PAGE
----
“If France had possessed and used armed UAVs…when it intervened in Mali to fight the jihadist insurgency Ansar Dine – or if the United States had operated them in support or otherwise passed on its capabilities – France would have been helped considerably. Ansar Dine has no air defenses to counter such a UAV threat,” note the authors of the RAND report.

In his paper, Brennan makes the same point more forcefully. “In the midst of this growing global interest, the United States has chosen to indefinitely put on hold sales of its most capable [unmanned aerial system] to many of its allies and partners, which has led these countries to seek other suppliers or to begin efforts to indigenously produce the systems,” he writes. “Continued indecision by the United States regarding export of this technology will not prevent the spread of these systems.”

The Missile Technology Control Regime, or MTCR, is probably the most important piece of international policy that limits the exchange of drones and is a big reason why more countries don’t have weaponized drone technology. But China never signed onto it. The best way to insure that U.S. armed drones and those of our allies can operate together is to reconsider the way MTCR should apply to drones, Brannen writes.

“U.S. export is unlikely to undermine the MTCR, which faces a larger set of challenges in preventing the proliferation of ballistic and cruise missiles, as well as addressing more problematic [unmanned]-cruise missile hybrids such as so-called loitering munitions (e.g., the Israeli-made Harop),” he writes.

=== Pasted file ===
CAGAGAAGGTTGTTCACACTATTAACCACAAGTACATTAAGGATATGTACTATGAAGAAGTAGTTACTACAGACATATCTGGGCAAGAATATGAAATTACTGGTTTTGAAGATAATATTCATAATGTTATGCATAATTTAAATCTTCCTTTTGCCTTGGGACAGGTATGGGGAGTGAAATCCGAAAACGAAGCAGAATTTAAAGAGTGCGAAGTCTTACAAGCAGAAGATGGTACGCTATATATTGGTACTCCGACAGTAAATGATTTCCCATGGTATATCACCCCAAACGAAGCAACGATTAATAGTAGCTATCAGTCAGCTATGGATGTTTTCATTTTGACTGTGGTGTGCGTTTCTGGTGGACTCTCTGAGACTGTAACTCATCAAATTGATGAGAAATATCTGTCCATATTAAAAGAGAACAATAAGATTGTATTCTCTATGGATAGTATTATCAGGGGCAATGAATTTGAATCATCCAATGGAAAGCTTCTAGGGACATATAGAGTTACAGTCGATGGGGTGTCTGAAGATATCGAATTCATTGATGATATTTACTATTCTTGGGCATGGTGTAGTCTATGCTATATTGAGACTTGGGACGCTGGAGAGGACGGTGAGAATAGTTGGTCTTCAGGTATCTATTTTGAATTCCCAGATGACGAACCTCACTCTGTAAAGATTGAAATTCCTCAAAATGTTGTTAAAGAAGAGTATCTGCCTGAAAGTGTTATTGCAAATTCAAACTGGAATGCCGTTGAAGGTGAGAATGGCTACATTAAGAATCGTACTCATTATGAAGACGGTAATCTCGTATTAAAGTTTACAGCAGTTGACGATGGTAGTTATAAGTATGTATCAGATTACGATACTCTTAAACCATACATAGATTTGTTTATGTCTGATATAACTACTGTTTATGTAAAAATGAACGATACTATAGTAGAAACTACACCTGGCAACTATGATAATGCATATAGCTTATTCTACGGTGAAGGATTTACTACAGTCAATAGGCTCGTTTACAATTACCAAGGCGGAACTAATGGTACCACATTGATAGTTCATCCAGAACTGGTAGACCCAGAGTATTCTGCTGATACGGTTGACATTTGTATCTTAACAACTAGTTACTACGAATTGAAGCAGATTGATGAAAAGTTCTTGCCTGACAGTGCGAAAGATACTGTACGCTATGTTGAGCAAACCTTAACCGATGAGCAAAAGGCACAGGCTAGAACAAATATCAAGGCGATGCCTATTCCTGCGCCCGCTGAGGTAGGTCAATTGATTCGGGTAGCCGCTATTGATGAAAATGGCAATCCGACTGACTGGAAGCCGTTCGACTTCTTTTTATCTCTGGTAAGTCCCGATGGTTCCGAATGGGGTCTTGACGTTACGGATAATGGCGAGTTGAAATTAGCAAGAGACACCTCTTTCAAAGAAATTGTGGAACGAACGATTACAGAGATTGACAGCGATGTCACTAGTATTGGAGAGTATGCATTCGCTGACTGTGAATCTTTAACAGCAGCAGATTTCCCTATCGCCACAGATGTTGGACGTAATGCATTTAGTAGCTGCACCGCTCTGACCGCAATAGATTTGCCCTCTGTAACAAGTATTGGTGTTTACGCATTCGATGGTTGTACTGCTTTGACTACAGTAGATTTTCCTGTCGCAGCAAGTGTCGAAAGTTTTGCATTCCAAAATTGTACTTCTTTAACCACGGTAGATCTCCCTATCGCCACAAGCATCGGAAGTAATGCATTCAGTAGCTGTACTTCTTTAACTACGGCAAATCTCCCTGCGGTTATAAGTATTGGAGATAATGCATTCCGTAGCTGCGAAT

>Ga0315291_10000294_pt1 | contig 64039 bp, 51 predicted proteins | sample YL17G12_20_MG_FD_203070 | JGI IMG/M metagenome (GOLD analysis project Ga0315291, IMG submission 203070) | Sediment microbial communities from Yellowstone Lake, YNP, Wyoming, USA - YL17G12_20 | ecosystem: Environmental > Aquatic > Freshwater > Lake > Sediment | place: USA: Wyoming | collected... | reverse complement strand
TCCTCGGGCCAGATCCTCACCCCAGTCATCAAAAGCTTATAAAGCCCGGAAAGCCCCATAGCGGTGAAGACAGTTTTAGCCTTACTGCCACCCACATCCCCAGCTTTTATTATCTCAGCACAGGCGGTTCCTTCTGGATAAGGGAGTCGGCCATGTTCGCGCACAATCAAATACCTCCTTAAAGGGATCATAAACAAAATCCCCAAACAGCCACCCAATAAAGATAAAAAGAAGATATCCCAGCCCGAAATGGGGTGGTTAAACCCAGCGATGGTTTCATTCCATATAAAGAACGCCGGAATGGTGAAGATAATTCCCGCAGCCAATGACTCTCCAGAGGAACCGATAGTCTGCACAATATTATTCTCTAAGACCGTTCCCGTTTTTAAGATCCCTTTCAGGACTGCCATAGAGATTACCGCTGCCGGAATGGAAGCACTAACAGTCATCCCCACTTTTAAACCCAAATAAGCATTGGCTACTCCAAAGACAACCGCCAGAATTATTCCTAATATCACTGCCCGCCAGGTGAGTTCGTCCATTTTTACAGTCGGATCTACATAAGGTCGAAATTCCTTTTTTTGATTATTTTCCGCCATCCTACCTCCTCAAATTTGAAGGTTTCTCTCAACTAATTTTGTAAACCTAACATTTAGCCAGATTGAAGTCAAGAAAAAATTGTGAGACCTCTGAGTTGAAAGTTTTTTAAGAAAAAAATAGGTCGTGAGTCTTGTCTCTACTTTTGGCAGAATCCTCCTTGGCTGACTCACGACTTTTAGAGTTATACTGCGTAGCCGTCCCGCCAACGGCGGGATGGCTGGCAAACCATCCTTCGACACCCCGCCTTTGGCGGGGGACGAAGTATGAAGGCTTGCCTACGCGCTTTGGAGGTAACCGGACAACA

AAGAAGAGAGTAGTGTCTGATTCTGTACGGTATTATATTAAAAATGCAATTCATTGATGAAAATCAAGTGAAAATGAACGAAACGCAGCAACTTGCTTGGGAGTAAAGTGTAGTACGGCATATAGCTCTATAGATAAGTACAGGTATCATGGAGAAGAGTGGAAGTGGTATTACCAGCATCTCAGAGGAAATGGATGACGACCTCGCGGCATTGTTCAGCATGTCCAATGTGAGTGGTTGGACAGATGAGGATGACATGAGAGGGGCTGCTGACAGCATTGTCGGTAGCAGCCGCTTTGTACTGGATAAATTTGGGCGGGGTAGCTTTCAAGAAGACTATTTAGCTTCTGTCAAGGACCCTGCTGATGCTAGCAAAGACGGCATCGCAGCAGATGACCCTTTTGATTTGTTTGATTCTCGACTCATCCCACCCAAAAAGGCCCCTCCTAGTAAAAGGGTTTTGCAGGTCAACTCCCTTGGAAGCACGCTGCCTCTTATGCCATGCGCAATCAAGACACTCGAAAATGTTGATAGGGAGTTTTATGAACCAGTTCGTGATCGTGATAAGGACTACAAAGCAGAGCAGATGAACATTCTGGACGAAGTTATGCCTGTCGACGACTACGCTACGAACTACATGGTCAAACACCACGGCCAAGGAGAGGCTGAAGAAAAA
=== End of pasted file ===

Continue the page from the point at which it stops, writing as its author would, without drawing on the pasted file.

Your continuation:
Weaponized, Yes. Weaponized And Autonomous? Maybe.

The biggest technology challenge in drone development also promises the biggest reward in terms cost savings and functionally: full autonomy. The military is interested in drones that can do more taking off, landing and shooting on their own. UAVs have limited ability to guide themselves and the development of fully autonomous drones is years away. But some recent breakthroughs are beginning to bear fruit. The experimental X-47B, a sizable drone that can fly off of aircraft carriers, “demonstrated that some discrete tasks that are considered extremely difficult when performed by humans can be mastered by machines with relative ease,” Brannen notes.

Less impressed, Sharkey said the U.S. still has time to rethink its drone future. “Don’t go to the next step. Don’t make them fully autonomous. That will proliferate just as quickly and then you are really going to be sunk.”

Others, including Singer, disagreed. “As you talk about this moving forward, the drones that are sold and used are remotely piloted to be more and more autonomous. As the technology becomes more advanced it becomes easier for people to use. To fly a Predator, you used to need to be a pilot,” he said.

“The field of autonomy is going to continue to advance regardless of what happens in the military side.”